Disovery Day Follow-Up 2017

Discovery Speaker Addresses Science versus Social/Political Agendas

Published: Thursday, April 6, 2017

Dr. Robert Lanciotti delivers the keynote speech at Benedictine College's 2017 Discovery Day

A sustained Zika Virus epidemic in the continental United States is highly unlikely. Moreover, women infected during pregnancy will most likely not result in children with birth defects.

That is the good news from Dr. Robert S. Lanciotti, a microbiologist and chief of the Diagnostic Laboratory within the Arbovirus Diseases Branch at the Centers for Disease Control & Prevention (CDC). The bad news; political, social and activist groups have begun to highjack science, ignore the scientific method, and use questionable “data” to promote their own agendas.

His presentation, “The Zika Virus Epidemic: An Inside Look at How the CDC Responds to Global Virus Epidemics,” was part of Benedictine College’s annual Discovery Day on April 5. Discovery Day allows students to create and present original projects they have researched outside of the classroom. The college cancels classes and student presentations are scheduled throughout the day. Lanciotti’s keynote presentation was a highlight this year.

“Social agendas, which I call modern myths, are presented to us as statements of fact, but they haven’t really undergone serious scientific inquiry or scrutiny and many of us accept these ideas and make decisions based on them,” he said.

He mentioned research on health and psychological results relating to sex change operations, what the data showed, and what some activist groups are willing to “hear.” Lanciotti also cited several studies comparing child outcomes between same-sex parents and heterosexual parents. He contrasted sample size, survey subjects, and other problems within various aspects of the research.

“We’re living in a time when people are trying to create their own truth,” he said. “You can’t create your own truth. We need faithful servants of the truth.”

As another example, Lanciotti mentioned a former CDC director who played up the dangers of the Zika Virus in the media, even though the data had begun to show it as a rather mild virus and discount the connection to the microcephalus birth defect. But Lanciotti said it all came down to money.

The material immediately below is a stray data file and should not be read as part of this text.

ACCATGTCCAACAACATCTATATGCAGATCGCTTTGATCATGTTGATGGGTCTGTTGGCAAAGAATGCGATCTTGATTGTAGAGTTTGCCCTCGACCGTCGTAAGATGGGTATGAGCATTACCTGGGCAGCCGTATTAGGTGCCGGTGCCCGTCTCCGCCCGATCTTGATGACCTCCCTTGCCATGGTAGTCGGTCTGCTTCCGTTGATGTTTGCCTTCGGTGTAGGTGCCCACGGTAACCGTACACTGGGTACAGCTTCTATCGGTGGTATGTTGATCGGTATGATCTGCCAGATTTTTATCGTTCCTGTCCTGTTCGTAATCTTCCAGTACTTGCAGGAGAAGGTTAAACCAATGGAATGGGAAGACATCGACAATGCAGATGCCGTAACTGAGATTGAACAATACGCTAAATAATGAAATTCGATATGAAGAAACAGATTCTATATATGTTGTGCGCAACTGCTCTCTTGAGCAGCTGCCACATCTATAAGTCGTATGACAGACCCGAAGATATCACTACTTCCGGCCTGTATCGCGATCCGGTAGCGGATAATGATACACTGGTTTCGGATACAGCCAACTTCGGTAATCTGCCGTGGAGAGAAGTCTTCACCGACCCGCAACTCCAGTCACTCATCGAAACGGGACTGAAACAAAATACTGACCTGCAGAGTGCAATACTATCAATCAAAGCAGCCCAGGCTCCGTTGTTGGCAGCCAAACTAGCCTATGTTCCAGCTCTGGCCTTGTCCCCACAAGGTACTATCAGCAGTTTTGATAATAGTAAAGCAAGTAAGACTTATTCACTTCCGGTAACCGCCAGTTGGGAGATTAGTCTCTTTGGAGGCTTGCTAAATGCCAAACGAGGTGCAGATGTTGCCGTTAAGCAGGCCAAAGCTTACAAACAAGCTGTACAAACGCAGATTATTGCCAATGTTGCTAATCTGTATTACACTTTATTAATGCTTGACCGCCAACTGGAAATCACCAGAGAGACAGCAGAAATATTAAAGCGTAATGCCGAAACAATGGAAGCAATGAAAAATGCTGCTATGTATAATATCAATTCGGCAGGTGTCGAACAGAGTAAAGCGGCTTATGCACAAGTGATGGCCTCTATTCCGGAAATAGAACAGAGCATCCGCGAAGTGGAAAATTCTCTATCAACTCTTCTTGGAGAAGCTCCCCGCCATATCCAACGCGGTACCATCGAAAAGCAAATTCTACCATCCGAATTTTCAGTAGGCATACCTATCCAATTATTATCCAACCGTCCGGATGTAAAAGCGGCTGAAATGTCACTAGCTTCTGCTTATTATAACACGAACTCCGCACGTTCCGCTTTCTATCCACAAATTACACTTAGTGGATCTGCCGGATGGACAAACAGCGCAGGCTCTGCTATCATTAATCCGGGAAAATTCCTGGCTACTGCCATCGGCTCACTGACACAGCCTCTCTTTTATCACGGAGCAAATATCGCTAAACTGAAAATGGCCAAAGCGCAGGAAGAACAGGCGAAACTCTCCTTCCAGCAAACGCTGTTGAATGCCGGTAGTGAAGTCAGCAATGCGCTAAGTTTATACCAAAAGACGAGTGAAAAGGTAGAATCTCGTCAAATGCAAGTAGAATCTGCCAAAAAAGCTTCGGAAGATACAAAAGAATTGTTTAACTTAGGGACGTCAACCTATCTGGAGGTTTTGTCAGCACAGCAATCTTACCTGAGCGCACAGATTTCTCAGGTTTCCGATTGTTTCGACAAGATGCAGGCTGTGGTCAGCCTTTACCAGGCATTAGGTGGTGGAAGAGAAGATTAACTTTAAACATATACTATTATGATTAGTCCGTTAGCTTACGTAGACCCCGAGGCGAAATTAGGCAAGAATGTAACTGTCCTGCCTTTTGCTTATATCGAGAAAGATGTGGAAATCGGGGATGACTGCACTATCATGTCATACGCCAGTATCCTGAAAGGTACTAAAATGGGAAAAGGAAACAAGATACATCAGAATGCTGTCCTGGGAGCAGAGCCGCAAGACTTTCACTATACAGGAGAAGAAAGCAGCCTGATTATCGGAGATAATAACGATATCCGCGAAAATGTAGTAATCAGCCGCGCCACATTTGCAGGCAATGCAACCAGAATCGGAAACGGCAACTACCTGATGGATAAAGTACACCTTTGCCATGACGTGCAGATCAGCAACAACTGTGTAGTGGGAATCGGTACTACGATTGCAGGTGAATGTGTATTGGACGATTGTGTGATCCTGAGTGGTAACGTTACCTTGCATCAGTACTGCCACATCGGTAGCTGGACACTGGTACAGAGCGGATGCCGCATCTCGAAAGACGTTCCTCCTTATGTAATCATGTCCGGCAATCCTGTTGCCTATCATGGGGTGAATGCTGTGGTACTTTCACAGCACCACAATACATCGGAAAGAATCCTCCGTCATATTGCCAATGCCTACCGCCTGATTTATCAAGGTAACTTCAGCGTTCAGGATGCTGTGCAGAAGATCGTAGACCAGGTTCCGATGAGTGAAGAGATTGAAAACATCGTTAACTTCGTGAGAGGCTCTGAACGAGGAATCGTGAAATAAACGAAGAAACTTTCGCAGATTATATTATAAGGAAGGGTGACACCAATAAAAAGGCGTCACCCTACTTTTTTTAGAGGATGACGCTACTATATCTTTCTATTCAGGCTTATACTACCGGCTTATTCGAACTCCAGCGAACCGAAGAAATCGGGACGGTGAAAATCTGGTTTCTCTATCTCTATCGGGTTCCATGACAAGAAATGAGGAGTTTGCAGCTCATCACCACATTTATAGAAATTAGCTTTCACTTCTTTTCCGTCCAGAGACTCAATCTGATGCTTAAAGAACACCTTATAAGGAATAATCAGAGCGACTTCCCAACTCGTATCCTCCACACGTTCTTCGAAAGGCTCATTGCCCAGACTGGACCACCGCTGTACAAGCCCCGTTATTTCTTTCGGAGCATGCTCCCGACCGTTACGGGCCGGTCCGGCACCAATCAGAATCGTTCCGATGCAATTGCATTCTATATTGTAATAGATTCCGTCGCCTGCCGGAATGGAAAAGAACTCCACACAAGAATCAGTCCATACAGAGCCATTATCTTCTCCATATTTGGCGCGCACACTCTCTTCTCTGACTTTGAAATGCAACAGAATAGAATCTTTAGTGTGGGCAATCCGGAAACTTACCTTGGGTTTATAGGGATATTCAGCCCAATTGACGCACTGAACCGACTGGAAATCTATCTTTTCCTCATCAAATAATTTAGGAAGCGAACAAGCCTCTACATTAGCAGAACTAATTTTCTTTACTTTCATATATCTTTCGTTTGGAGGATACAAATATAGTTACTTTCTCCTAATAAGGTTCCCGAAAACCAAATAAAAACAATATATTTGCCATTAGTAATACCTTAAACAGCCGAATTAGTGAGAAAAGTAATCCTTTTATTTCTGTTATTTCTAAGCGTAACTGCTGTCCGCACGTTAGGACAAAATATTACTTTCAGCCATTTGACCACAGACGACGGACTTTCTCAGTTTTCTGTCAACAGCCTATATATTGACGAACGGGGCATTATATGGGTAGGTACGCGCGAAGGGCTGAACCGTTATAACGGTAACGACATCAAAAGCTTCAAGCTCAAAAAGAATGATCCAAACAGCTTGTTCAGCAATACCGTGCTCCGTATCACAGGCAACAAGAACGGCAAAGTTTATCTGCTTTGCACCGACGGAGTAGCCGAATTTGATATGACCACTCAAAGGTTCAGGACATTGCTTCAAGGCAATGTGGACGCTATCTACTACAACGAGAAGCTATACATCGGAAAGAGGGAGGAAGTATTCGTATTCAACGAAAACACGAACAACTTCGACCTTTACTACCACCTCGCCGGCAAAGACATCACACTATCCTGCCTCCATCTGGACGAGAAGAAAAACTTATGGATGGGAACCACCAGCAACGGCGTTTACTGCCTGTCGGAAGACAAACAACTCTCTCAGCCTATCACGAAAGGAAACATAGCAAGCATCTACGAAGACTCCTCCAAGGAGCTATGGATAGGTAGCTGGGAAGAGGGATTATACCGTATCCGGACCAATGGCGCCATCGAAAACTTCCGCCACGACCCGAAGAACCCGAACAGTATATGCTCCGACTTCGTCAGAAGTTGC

“In the fall of 2016, Congress was voting on a $1.1 billion allocation to the CDC a National Institutes for Health (NIH) for Zika Virus, so it is to the benefit of these agencies to promote the idea that Zika is going to be uncontrollable,” Lanciotti said. “That’s the sort thing that is very disconcerting that these political agendas are asserting themselves on science.”

Lanciotti’s research with the Arbovirus Diseases Branch is focused on insect-borne viruses (arboviruses); specifically the development of new and rapid diagnostic tests, as well as studying the biology, history and evolution of these diverse viruses. Over the past 28 years, he and his laboratory were responsible for the identification and characterization of several emerging arboviruses, including West Nile Virus in New York (1999), Chikungunya virus in the Western Hemisphere (2014) and the recent Zika Virus. His laboratory has also been responsible for the discovery of several new arboviruses, most recently Bourbon Virus in Kansas. He has written/cowritten 98 scientific manuscripts and has authored six textbook chapters on diagnostic technology of the arboviruses.

Founded in 1858, Benedictine College is a Catholic, Benedictine, residential, liberal arts college located on the bluffs above the Missouri River in Atchison, Kansas.  The school is proud to have been named one of America’s Best Colleges by U.S. News & World Report as well as one of the top Catholic colleges in the nation by First Things magazine and the Newman Guide.  It prides itself on outstanding academics, extraordinary faith life, strong athletic programs, and an exceptional sense of community and belonging.  It has a mission to educate men and women within a community of faith and scholarship.